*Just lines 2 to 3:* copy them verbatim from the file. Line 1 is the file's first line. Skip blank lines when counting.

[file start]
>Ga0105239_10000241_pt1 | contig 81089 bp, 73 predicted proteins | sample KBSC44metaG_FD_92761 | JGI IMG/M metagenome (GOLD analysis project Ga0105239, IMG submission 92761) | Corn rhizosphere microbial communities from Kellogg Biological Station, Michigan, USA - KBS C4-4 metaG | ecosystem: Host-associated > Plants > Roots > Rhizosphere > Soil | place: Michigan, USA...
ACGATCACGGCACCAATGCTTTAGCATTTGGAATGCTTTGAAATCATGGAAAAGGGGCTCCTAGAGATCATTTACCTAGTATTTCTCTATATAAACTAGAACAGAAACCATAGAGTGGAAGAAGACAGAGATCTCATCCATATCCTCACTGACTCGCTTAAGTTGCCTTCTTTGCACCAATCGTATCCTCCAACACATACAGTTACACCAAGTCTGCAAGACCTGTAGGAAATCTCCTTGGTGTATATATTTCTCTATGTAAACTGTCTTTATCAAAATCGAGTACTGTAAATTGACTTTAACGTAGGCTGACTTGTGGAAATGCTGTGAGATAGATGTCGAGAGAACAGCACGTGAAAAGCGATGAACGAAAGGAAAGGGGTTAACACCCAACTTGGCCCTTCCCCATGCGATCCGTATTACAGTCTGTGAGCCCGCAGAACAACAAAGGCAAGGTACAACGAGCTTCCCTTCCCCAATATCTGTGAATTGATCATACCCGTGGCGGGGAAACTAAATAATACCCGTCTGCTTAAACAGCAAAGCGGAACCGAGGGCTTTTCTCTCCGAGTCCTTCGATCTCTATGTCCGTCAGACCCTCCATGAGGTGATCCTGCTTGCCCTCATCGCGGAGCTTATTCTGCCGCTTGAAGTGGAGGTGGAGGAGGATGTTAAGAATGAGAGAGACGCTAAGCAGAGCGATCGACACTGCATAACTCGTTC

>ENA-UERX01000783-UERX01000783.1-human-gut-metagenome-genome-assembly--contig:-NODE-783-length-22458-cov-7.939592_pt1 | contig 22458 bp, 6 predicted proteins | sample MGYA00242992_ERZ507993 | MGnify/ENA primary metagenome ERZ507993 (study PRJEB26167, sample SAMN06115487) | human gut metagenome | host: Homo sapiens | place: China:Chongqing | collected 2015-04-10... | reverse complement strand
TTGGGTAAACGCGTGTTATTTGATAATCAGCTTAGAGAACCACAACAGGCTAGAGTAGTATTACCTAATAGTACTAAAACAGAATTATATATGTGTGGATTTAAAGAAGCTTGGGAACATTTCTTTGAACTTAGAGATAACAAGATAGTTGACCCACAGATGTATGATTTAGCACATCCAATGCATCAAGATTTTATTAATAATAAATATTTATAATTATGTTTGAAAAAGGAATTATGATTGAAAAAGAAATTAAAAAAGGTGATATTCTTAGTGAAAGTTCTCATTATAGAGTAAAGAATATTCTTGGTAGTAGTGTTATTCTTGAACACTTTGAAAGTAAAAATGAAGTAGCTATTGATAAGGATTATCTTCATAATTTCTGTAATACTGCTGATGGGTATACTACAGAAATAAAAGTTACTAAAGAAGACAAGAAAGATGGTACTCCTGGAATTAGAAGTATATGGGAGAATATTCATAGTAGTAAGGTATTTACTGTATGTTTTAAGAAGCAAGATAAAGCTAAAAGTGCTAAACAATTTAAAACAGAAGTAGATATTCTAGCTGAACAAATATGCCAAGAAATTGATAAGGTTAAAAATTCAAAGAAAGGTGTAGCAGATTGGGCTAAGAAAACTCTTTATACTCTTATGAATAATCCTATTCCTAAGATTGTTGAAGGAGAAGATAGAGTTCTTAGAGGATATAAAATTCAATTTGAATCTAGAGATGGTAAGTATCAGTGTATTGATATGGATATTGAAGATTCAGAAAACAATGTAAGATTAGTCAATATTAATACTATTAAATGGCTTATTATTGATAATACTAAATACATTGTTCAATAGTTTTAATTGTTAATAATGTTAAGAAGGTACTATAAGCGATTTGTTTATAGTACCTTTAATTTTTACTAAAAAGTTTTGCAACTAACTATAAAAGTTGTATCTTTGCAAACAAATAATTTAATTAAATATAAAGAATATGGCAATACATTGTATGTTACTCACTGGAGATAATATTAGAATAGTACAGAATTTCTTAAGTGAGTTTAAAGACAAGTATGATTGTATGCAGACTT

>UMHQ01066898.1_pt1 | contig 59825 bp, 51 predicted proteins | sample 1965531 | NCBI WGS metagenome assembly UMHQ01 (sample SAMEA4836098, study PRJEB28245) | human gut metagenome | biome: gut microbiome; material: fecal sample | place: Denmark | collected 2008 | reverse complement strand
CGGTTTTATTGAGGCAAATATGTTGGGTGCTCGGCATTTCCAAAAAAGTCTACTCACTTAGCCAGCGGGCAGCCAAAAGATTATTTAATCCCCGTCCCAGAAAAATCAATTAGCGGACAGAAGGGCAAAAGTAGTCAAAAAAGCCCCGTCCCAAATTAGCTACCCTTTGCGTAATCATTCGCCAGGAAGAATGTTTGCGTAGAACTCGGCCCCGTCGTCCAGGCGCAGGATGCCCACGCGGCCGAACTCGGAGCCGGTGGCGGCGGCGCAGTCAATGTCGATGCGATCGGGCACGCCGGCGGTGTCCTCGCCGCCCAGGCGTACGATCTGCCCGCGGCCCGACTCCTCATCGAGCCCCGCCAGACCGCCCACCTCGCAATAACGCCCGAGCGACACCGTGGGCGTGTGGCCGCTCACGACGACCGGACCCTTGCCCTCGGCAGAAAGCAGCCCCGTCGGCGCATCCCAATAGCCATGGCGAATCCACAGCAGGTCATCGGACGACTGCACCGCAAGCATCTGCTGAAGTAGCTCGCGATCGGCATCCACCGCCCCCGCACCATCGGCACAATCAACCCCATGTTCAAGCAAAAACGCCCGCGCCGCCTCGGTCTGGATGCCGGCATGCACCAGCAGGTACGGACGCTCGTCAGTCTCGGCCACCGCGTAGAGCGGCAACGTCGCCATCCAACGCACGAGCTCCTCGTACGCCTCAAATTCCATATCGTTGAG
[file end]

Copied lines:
ACGATCACGGCACCAATGCTTTAGCATTTGGAATGCTTTGAAATCATGGAAAAGGGGCTCCTAGAGATCATTTACCTAGTATTTCTCTATATAAACTAGAACAGAAACCATAGAGTGGAAGAAGACAGAGATCTCATCCATATCCTCACTGACTCGCTTAAGTTGCCTTCTTTGCACCAATCGTATCCTCCAACACATACAGTTACACCAAGTCTGCAAGACCTGTAGGAAATCTCCTTGGTGTATATATTTCTCTATGTAAACTGTCTTTATCAAAATCGAGTACTGTAAATTGACTTTAACGTAGGCTGACTTGTGGAAATGCTGTGAGATAGATGTCGAGAGAACAGCACGTGAAAAGCGATGAACGAAAGGAAAGGGGTTAACACCCAACTTGGCCCTTCCCCATGCGATCCGTATTACAGTCTGTGAGCCCGCAGAACAACAAAGGCAAGGTACAACGAGCTTCCCTTCCCCAATATCTGTGAATTGATCATACCCGTGGCGGGGAAACTAAATAATACCCGTCTGCTTAAACAGCAAAGCGGAACCGAGGGCTTTTCTCTCCGAGTCCTTCGATCTCTATGTCCGTCAGACCCTCCATGAGGTGATCCTGCTTGCCCTCATCGCGGAGCTTATTCTGCCGCTTGAAGTGGAGGTGGAGGAGGATGTTAAGAATGAGAGAGACGCTAAGCAGAGCGATCGACACTGCATAACTCGTTC

>ENA-UERX01000783-UERX01000783.1-human-gut-metagenome-genome-assembly--contig:-NODE-783-length-22458-cov-7.939592_pt1 | contig 22458 bp, 6 predicted proteins | sample MGYA00242992_ERZ507993 | MGnify/ENA primary metagenome ERZ507993 (study PRJEB26167, sample SAMN06115487) | human gut metagenome | host: Homo sapiens | place: China:Chongqing | collected 2015-04-10... | reverse complement strand